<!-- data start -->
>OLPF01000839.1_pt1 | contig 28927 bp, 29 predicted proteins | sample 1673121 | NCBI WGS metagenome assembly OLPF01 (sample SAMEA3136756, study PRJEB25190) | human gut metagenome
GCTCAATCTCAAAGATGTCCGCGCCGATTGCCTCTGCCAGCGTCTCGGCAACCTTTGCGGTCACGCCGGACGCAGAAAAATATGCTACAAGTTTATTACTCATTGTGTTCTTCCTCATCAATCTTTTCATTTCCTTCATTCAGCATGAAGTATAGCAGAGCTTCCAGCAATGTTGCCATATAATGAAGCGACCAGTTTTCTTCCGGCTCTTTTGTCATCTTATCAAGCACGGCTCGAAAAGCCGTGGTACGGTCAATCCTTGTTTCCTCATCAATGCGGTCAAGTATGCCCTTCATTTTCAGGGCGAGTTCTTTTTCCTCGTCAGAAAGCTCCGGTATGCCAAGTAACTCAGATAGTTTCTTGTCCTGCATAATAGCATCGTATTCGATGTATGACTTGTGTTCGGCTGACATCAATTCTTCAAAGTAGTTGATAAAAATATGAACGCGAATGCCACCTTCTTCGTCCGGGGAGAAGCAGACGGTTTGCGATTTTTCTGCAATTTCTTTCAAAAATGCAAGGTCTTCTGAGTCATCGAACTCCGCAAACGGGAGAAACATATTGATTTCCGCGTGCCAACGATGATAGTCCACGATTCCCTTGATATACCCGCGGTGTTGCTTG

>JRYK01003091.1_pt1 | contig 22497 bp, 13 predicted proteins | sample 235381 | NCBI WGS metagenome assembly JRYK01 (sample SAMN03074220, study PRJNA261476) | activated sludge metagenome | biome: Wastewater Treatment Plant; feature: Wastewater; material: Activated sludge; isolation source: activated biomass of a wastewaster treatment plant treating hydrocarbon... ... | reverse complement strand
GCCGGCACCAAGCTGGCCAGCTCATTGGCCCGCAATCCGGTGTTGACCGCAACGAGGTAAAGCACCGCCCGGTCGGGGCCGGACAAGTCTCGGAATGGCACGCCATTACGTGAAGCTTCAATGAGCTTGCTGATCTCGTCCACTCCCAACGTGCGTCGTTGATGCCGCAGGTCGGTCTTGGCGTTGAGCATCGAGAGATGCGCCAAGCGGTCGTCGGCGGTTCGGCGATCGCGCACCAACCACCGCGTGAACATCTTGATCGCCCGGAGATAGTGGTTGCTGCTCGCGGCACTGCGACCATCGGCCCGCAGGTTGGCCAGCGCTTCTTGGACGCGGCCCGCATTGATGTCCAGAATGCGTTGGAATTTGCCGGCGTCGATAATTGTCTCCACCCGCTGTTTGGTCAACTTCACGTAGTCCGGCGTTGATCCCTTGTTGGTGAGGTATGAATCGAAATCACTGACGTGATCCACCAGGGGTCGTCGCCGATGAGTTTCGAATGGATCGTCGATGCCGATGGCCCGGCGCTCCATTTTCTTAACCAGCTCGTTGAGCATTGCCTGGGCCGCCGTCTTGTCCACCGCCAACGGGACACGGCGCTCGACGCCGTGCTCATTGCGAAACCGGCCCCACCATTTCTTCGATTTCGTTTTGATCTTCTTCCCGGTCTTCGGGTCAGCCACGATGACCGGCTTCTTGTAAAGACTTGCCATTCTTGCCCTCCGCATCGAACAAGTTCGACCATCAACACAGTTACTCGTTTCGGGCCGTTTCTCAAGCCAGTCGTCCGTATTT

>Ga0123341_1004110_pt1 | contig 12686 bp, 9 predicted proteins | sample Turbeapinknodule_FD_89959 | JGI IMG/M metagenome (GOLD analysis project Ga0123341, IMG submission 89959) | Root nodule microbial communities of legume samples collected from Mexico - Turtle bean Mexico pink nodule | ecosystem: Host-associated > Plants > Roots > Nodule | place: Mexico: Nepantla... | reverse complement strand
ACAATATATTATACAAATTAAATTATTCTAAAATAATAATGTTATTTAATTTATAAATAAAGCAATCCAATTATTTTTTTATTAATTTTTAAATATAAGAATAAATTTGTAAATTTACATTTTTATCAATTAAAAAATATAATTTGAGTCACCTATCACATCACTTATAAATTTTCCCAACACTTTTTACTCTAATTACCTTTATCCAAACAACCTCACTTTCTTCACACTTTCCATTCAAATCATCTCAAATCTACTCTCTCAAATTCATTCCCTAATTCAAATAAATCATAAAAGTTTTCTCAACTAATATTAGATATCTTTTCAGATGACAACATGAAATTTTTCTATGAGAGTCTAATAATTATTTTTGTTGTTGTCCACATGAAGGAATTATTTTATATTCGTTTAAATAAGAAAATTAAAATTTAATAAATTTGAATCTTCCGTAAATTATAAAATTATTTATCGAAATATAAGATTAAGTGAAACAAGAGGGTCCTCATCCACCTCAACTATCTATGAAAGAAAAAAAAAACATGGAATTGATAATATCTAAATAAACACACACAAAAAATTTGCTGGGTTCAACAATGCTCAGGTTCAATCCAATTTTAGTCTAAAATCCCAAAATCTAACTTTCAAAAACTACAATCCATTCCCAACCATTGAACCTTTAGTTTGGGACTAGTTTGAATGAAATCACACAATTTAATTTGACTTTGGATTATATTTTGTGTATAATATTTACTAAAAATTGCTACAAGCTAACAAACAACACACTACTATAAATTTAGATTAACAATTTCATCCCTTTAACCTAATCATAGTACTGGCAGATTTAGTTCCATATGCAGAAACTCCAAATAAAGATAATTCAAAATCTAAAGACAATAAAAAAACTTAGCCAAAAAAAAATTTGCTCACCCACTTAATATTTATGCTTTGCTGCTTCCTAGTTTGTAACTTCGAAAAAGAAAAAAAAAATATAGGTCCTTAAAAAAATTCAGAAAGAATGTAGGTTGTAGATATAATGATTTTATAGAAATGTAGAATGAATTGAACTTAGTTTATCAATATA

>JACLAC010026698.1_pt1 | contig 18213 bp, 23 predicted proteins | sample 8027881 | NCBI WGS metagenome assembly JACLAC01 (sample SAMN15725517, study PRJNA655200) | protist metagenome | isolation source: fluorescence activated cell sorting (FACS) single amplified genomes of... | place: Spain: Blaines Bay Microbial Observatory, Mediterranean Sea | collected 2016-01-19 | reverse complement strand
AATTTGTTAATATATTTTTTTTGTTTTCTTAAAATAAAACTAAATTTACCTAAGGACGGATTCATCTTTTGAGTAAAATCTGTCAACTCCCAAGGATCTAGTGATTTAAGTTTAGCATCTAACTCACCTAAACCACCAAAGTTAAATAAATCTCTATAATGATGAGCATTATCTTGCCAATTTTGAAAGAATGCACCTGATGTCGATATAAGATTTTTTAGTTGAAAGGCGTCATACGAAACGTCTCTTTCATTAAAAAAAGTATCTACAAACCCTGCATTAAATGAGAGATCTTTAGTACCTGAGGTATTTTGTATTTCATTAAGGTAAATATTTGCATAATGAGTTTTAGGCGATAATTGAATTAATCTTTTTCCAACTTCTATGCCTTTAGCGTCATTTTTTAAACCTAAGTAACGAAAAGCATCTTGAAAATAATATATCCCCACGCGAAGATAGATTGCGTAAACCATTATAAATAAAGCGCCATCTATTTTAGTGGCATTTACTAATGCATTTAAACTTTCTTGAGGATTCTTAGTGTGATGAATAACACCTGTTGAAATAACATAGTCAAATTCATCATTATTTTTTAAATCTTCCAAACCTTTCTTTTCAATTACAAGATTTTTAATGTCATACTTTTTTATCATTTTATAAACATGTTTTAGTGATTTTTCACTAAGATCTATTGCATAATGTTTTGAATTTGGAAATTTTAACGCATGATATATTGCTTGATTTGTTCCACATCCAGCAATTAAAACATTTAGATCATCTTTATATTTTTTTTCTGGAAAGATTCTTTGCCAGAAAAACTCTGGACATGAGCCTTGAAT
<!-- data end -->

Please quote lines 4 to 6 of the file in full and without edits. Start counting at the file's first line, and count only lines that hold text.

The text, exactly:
GCCGGCACCAAGCTGGCCAGCTCATTGGCCCGCAATCCGGTGTTGACCGCAACGAGGTAAAGCACCGCCCGGTCGGGGCCGGACAAGTCTCGGAATGGCACGCCATTACGTGAAGCTTCAATGAGCTTGCTGATCTCGTCCACTCCCAACGTGCGTCGTTGATGCCGCAGGTCGGTCTTGGCGTTGAGCATCGAGAGATGCGCCAAGCGGTCGTCGGCGGTTCGGCGATCGCGCACCAACCACCGCGTGAACATCTTGATCGCCCGGAGATAGTGGTTGCTGCTCGCGGCACTGCGACCATCGGCCCGCAGGTTGGCCAGCGCTTCTTGGACGCGGCCCGCATTGATGTCCAGAATGCGTTGGAATTTGCCGGCGTCGATAATTGTCTCCACCCGCTGTTTGGTCAACTTCACGTAGTCCGGCGTTGATCCCTTGTTGGTGAGGTATGAATCGAAATCACTGACGTGATCCACCAGGGGTCGTCGCCGATGAGTTTCGAATGGATCGTCGATGCCGATGGCCCGGCGCTCCATTTTCTTAACCAGCTCGTTGAGCATTGCCTGGGCCGCCGTCTTGTCCACCGCCAACGGGACACGGCGCTCGACGCCGTGCTCATTGCGAAACCGGCCCCACCATTTCTTCGATTTCGTTTTGATCTTCTTCCCGGTCTTCGGGTCAGCCACGATGACCGGCTTCTTGTAAAGACTTGCCATTCTTGCCCTCCGCATCGAACAAGTTCGACCATCAACACAGTTACTCGTTTCGGGCCGTTTCTCAAGCCAGTCGTCCGTATTT

>Ga0123341_1004110_pt1 | contig 12686 bp, 9 predicted proteins | sample Turbeapinknodule_FD_89959 | JGI IMG/M metagenome (GOLD analysis project Ga0123341, IMG submission 89959) | Root nodule microbial communities of legume samples collected from Mexico - Turtle bean Mexico pink nodule | ecosystem: Host-associated > Plants > Roots > Nodule | place: Mexico: Nepantla... | reverse complement strand
ACAATATATTATACAAATTAAATTATTCTAAAATAATAATGTTATTTAATTTATAAATAAAGCAATCCAATTATTTTTTTATTAATTTTTAAATATAAGAATAAATTTGTAAATTTACATTTTTATCAATTAAAAAATATAATTTGAGTCACCTATCACATCACTTATAAATTTTCCCAACACTTTTTACTCTAATTACCTTTATCCAAACAACCTCACTTTCTTCACACTTTCCATTCAAATCATCTCAAATCTACTCTCTCAAATTCATTCCCTAATTCAAATAAATCATAAAAGTTTTCTCAACTAATATTAGATATCTTTTCAGATGACAACATGAAATTTTTCTATGAGAGTCTAATAATTATTTTTGTTGTTGTCCACATGAAGGAATTATTTTATATTCGTTTAAATAAGAAAATTAAAATTTAATAAATTTGAATCTTCCGTAAATTATAAAATTATTTATCGAAATATAAGATTAAGTGAAACAAGAGGGTCCTCATCCACCTCAACTATCTATGAAAGAAAAAAAAAACATGGAATTGATAATATCTAAATAAACACACACAAAAAATTTGCTGGGTTCAACAATGCTCAGGTTCAATCCAATTTTAGTCTAAAATCCCAAAATCTAACTTTCAAAAACTACAATCCATTCCCAACCATTGAACCTTTAGTTTGGGACTAGTTTGAATGAAATCACACAATTTAATTTGACTTTGGATTATATTTTGTGTATAATATTTACTAAAAATTGCTACAAGCTAACAAACAACACACTACTATAAATTTAGATTAACAATTTCATCCCTTTAACCTAATCATAGTACTGGCAGATTTAGTTCCATATGCAGAAACTCCAAATAAAGATAATTCAAAATCTAAAGACAATAAAAAAACTTAGCCAAAAAAAAATTTGCTCACCCACTTAATATTTATGCTTTGCTGCTTCCTAGTTTGTAACTTCGAAAAAGAAAAAAAAAATATAGGTCCTTAAAAAAATTCAGAAAGAATGTAGGTTGTAGATATAATGATTTTATAGAAATGTAGAATGAATTGAACTTAGTTTATCAATATA